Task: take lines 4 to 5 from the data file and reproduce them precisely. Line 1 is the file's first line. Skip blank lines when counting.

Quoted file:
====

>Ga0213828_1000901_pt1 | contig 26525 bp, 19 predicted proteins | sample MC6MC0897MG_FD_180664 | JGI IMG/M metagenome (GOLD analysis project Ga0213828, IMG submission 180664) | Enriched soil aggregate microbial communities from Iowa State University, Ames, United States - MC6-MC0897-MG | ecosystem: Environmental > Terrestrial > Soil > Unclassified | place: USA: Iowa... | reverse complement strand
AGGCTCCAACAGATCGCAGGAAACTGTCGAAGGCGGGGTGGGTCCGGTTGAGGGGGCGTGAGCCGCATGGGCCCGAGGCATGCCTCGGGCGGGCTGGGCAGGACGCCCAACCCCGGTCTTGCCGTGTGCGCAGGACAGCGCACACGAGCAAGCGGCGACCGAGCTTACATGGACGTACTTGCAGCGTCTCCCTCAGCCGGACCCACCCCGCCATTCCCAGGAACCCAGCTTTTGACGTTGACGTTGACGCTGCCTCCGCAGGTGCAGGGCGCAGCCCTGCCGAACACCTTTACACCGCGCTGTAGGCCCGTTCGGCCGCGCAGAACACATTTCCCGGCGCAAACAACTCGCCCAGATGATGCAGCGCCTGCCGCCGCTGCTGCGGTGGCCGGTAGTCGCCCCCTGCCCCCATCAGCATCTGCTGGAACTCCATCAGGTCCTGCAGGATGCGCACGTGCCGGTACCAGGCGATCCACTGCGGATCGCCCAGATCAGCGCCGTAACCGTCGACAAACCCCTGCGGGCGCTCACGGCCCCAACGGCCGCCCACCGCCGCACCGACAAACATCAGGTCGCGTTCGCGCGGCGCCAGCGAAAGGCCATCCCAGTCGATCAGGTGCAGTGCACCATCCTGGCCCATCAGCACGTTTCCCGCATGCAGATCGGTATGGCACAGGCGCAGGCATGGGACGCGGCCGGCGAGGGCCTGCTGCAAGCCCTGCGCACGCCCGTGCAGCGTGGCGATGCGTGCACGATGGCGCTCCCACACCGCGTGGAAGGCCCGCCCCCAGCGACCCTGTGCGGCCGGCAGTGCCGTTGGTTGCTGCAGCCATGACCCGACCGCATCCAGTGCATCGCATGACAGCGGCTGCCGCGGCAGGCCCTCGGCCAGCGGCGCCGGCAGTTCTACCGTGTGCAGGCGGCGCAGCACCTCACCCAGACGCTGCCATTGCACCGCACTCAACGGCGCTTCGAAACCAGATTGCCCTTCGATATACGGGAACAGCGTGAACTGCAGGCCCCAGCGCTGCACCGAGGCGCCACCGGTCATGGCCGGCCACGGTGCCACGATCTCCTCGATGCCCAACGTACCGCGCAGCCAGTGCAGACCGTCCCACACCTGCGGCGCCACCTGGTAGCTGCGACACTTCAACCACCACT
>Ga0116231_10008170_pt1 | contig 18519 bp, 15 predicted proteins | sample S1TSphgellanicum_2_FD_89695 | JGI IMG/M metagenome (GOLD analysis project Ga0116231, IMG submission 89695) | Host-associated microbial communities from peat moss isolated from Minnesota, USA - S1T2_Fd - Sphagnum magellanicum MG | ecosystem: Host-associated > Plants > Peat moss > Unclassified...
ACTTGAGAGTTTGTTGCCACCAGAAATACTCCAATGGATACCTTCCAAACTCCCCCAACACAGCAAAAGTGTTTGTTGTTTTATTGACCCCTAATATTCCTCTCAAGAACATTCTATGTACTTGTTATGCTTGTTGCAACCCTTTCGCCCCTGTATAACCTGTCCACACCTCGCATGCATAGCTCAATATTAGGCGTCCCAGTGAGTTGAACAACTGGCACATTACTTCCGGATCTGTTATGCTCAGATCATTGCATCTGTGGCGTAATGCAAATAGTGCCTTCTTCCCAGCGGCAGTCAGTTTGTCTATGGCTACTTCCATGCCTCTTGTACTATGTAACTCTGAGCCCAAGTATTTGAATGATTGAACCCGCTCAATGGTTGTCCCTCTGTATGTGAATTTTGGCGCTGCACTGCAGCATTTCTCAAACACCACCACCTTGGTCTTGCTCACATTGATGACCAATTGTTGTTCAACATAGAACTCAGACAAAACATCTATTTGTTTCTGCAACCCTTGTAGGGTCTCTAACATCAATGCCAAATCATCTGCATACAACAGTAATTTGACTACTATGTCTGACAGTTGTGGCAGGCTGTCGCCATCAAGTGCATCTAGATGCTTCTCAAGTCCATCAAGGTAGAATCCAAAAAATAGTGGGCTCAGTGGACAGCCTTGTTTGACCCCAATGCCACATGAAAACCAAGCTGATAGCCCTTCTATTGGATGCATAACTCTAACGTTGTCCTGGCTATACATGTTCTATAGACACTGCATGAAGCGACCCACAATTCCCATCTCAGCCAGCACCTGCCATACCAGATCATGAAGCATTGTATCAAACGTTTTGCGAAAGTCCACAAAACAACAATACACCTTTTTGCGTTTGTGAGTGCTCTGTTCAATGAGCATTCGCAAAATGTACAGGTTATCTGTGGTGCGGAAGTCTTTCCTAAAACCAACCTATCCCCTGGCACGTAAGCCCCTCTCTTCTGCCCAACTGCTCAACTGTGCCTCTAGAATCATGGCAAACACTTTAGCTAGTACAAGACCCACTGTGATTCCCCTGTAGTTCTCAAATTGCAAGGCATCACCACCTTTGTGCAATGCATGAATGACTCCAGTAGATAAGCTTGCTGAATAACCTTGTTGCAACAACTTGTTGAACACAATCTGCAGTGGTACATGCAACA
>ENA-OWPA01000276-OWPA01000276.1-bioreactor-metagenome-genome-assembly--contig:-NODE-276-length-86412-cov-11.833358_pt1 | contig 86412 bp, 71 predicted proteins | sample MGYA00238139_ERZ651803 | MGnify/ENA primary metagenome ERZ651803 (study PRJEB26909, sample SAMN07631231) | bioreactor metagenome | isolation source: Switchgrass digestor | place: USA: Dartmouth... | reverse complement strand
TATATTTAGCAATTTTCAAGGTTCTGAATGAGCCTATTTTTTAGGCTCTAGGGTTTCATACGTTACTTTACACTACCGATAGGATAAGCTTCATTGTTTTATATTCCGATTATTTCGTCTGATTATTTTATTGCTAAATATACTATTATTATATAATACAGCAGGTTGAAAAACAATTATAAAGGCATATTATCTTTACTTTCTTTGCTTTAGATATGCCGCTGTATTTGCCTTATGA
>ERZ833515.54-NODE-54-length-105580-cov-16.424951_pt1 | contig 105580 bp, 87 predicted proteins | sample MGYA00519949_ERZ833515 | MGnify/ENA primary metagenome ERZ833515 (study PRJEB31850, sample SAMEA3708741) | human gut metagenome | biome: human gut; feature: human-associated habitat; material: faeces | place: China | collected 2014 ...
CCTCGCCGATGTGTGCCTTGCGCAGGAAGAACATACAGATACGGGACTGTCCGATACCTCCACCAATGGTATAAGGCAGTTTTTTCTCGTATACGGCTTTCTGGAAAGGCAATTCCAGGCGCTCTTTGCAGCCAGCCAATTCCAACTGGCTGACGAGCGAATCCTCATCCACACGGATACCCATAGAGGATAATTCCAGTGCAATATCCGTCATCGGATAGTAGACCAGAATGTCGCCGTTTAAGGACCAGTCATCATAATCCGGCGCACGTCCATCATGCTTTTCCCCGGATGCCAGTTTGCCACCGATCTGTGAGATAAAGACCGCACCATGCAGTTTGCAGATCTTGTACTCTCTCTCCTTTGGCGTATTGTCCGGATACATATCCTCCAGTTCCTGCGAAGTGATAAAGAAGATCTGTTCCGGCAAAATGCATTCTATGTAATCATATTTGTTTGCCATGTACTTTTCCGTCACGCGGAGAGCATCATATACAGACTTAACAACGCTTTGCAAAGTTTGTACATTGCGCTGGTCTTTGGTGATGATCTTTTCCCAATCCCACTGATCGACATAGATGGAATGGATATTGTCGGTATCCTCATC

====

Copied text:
ACTTGAGAGTTTGTTGCCACCAGAAATACTCCAATGGATACCTTCCAAACTCCCCCAACACAGCAAAAGTGTTTGTTGTTTTATTGACCCCTAATATTCCTCTCAAGAACATTCTATGTACTTGTTATGCTTGTTGCAACCCTTTCGCCCCTGTATAACCTGTCCACACCTCGCATGCATAGCTCAATATTAGGCGTCCCAGTGAGTTGAACAACTGGCACATTACTTCCGGATCTGTTATGCTCAGATCATTGCATCTGTGGCGTAATGCAAATAGTGCCTTCTTCCCAGCGGCAGTCAGTTTGTCTATGGCTACTTCCATGCCTCTTGTACTATGTAACTCTGAGCCCAAGTATTTGAATGATTGAACCCGCTCAATGGTTGTCCCTCTGTATGTGAATTTTGGCGCTGCACTGCAGCATTTCTCAAACACCACCACCTTGGTCTTGCTCACATTGATGACCAATTGTTGTTCAACATAGAACTCAGACAAAACATCTATTTGTTTCTGCAACCCTTGTAGGGTCTCTAACATCAATGCCAAATCATCTGCATACAACAGTAATTTGACTACTATGTCTGACAGTTGTGGCAGGCTGTCGCCATCAAGTGCATCTAGATGCTTCTCAAGTCCATCAAGGTAGAATCCAAAAAATAGTGGGCTCAGTGGACAGCCTTGTTTGACCCCAATGCCACATGAAAACCAAGCTGATAGCCCTTCTATTGGATGCATAACTCTAACGTTGTCCTGGCTATACATGTTCTATAGACACTGCATGAAGCGACCCACAATTCCCATCTCAGCCAGCACCTGCCATACCAGATCATGAAGCATTGTATCAAACGTTTTGCGAAAGTCCACAAAACAACAATACACCTTTTTGCGTTTGTGAGTGCTCTGTTCAATGAGCATTCGCAAAATGTACAGGTTATCTGTGGTGCGGAAGTCTTTCCTAAAACCAACCTATCCCCTGGCACGTAAGCCCCTCTCTTCTGCCCAACTGCTCAACTGTGCCTCTAGAATCATGGCAAACACTTTAGCTAGTACAAGACCCACTGTGATTCCCCTGTAGTTCTCAAATTGCAAGGCATCACCACCTTTGTGCAATGCATGAATGACTCCAGTAGATAAGCTTGCTGAATAACCTTGTTGCAACAACTTGTTGAACACAATCTGCAGTGGTACATGCAACA
>ENA-OWPA01000276-OWPA01000276.1-bioreactor-metagenome-genome-assembly--contig:-NODE-276-length-86412-cov-11.833358_pt1 | contig 86412 bp, 71 predicted proteins | sample MGYA00238139_ERZ651803 | MGnify/ENA primary metagenome ERZ651803 (study PRJEB26909, sample SAMN07631231) | bioreactor metagenome | isolation source: Switchgrass digestor | place: USA: Dartmouth... | reverse complement strand